Labour is proposing a new top tax rate of 39 percent on income earned above $180,000, but is promising no new taxes or any further increases to income tax if it wins another term.
Labour's finance spokesperson Grant Robertson said on Wednesday Labour wants to "strike a balance" as New Zealand recovers from COVID-19, avoiding cuts to services while helping keep a lid on debt.
"This policy is about maintaining investment in important services that are so crucial for New Zealanders like health and education, while keeping tax rates exactly the same as they are now for 98 percent of people," he said.
"The new rate will cost $23 a week for an individual earning $200,000, but it will make a big difference to the country's ability to maintain the investments needed for the economy to bounce back."
Robertson said Labour will not introduce any new taxes or make any further increases to income tax next term if re-elected to Government. Labour has also committed not to increase fuel taxes if it wins another term.
The new tax bracket is forecast to generate $550 million of revenue a year.
The highest tax bracket in New Zealand is currently 33 percent on each dollar of income exceeding $70,000, while the lowest tax bracket is 10.5 percent on income of up to $14,000.
New Zealand's median income is $52,000, and at that level the effective tax rate is about 18 percent because only income that falls between the $48k-$70k bracket is taxed at that rate.
Labour chose the new $180,000 mark because it covers the top 2 percent of earners in New Zealand. It said the $180,000 threshold matches Australia's top income tax rate.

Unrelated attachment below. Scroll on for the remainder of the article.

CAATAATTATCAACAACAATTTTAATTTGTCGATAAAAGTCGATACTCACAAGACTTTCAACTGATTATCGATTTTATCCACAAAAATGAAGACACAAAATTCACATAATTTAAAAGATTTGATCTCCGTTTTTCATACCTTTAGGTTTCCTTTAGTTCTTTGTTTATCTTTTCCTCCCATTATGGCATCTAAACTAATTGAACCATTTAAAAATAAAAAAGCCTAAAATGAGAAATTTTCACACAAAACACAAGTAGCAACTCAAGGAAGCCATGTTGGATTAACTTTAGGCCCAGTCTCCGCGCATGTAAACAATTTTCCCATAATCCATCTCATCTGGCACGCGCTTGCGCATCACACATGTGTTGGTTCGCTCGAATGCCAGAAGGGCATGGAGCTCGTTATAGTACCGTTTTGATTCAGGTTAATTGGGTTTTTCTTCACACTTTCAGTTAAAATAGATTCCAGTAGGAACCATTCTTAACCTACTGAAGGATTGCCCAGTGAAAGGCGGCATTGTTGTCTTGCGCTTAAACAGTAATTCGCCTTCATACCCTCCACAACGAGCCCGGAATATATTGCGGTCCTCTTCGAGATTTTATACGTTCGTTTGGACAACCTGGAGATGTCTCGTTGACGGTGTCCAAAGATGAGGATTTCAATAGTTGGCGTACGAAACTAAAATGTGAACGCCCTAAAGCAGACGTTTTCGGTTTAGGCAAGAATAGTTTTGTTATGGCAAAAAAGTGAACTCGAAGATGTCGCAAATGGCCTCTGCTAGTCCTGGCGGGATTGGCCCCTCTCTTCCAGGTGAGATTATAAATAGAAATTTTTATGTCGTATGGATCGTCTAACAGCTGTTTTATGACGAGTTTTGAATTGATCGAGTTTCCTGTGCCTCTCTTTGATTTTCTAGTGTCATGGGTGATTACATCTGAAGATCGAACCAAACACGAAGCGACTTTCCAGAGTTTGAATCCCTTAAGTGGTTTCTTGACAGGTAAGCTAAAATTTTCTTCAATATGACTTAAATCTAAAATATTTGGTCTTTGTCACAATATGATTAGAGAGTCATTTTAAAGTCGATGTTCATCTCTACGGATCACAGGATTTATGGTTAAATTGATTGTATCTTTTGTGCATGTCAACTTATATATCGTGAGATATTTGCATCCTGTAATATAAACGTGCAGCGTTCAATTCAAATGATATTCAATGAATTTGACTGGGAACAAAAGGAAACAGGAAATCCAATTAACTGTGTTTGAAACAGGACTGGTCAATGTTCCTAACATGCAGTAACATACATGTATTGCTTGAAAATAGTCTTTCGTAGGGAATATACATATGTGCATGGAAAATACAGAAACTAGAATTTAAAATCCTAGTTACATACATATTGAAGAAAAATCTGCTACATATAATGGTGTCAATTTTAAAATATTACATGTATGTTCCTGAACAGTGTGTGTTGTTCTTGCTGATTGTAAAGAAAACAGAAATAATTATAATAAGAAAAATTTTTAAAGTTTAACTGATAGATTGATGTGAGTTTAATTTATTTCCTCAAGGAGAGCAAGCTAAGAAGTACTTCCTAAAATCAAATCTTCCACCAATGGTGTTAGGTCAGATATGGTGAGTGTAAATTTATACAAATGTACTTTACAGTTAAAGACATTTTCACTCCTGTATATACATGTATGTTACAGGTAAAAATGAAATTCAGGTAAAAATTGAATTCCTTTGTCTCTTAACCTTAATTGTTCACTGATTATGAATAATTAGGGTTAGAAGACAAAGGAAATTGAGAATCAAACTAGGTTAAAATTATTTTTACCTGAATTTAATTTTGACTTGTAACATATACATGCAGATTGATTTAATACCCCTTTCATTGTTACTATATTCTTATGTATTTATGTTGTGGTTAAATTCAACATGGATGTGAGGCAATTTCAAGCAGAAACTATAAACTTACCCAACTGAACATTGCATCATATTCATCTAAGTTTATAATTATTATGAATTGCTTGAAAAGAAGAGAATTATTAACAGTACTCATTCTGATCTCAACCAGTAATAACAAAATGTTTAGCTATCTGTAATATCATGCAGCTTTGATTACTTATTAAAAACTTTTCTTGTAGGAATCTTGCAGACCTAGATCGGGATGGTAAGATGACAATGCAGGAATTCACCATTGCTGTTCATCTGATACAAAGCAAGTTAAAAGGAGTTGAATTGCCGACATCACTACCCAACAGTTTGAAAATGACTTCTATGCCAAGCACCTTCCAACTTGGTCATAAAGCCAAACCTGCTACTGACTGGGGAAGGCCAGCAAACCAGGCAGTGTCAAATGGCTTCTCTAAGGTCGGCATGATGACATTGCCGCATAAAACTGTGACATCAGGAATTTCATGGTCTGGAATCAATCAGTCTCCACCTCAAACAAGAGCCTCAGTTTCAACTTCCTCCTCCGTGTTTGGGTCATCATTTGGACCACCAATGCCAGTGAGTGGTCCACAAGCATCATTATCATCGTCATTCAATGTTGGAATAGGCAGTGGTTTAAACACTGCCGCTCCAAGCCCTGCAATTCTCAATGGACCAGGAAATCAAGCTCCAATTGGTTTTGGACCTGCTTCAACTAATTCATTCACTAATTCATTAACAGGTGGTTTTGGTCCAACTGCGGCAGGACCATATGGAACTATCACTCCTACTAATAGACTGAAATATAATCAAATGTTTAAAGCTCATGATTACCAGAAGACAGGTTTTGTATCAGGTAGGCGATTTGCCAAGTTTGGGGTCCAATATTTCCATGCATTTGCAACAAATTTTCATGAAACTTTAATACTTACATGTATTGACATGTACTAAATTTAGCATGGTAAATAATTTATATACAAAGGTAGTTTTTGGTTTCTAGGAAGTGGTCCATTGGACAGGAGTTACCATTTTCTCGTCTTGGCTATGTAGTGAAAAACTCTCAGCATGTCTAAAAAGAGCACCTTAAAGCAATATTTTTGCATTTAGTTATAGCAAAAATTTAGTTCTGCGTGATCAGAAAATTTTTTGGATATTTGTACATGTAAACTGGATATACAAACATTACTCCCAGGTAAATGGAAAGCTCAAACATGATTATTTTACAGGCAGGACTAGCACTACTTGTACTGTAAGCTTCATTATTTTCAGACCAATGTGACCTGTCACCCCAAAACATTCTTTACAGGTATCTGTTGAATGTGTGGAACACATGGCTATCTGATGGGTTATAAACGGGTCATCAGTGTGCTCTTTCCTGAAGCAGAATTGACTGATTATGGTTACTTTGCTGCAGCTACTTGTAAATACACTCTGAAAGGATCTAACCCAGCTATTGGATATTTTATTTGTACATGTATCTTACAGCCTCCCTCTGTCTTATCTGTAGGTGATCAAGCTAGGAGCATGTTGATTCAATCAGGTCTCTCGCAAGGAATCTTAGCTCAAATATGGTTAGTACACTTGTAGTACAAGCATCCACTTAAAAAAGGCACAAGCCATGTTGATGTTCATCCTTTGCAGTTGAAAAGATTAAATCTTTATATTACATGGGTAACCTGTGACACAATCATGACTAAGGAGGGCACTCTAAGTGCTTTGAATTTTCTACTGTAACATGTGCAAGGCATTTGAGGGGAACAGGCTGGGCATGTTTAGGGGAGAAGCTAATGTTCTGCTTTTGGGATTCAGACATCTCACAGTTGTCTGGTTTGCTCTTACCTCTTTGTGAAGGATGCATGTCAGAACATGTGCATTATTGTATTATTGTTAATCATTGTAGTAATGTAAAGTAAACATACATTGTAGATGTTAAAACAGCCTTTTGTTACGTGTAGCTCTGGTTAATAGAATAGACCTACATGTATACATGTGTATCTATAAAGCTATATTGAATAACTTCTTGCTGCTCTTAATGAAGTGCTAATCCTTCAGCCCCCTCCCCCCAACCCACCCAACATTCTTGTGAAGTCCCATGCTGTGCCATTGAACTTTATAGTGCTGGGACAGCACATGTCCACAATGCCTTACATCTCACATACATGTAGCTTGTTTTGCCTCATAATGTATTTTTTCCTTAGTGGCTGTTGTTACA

Labour's revenue spokesperson Stuart Nash said Australians earning over AU$180,000 pay a much higher rate of 47 percent, and said in these "uncertain times" New Zealand needs stability in the tax system.
"Under our plan, 98 percent of New Zealanders won't be affected by these changes. The company tax rate is not changing, giving businesses continuity and certainty," Nash said.
"We know from the experience of other countries - like Australia, Canada and the UK - that their economies grow strongly when higher earners are paying tax rates above 39 percent."
The last time New Zealand had a 39 percent tax bracket was under Helen Clark's Labour Government, on income over $60,000.
"When New Zealand previously had a 39 percent top rate, it certainly didn't stop GDP from growing at annual rates of 3 percent and 4 percent," Nash said.
Robertson said Labour's revenue policy is part of its plan for managing the books responsibly as the world battles with COVID-19 and the subsequent economic slump.
"New Zealand is not immune from the impact COVID-19 is having on the global economy. That's why we ring-fenced the remaining $14 billion in the COVID Fund to help us fight a second wave."
Robertson said if any of the $14 billion isn't needed then it won't be spent.
He challenged the National Party is to explain exactly what they will cut to meet their spending promises and their "extremely harsh" debt policy of reducing debt to GDP to 30 percent within a decade.
"Their numbers simply do not add up unless there are tens of billions of dollars of cuts to services like health, education and police."
National Party leader Judith Collins told The AM Show on Wednesday she suspected Labour's tax policy would involve taking money off people, or spending "other people's money".
"You can't tax your way out of an economic recession - you've got to grow your way out. Who knows what they're going to say? Whatever it is, it'll be about taking more money off people."
ACT leader David Seymour said tax hikes it not the answer.
"Grant Robertson will announce Labour's tax plan without Jacinda Ardern at his side - she obviously doesn't want to be associated with the increased tax bill for hardworking Kiwis," he said.
"Let's not forget that these are the same people who wanted to introduce a capital gains tax."
Labour leader Ardern ruled out a capital gains tax while she's leading the party, despite campaigning on it ahead of the 2017 election.
Labour's coalition partner NZ First disagreed with the approach.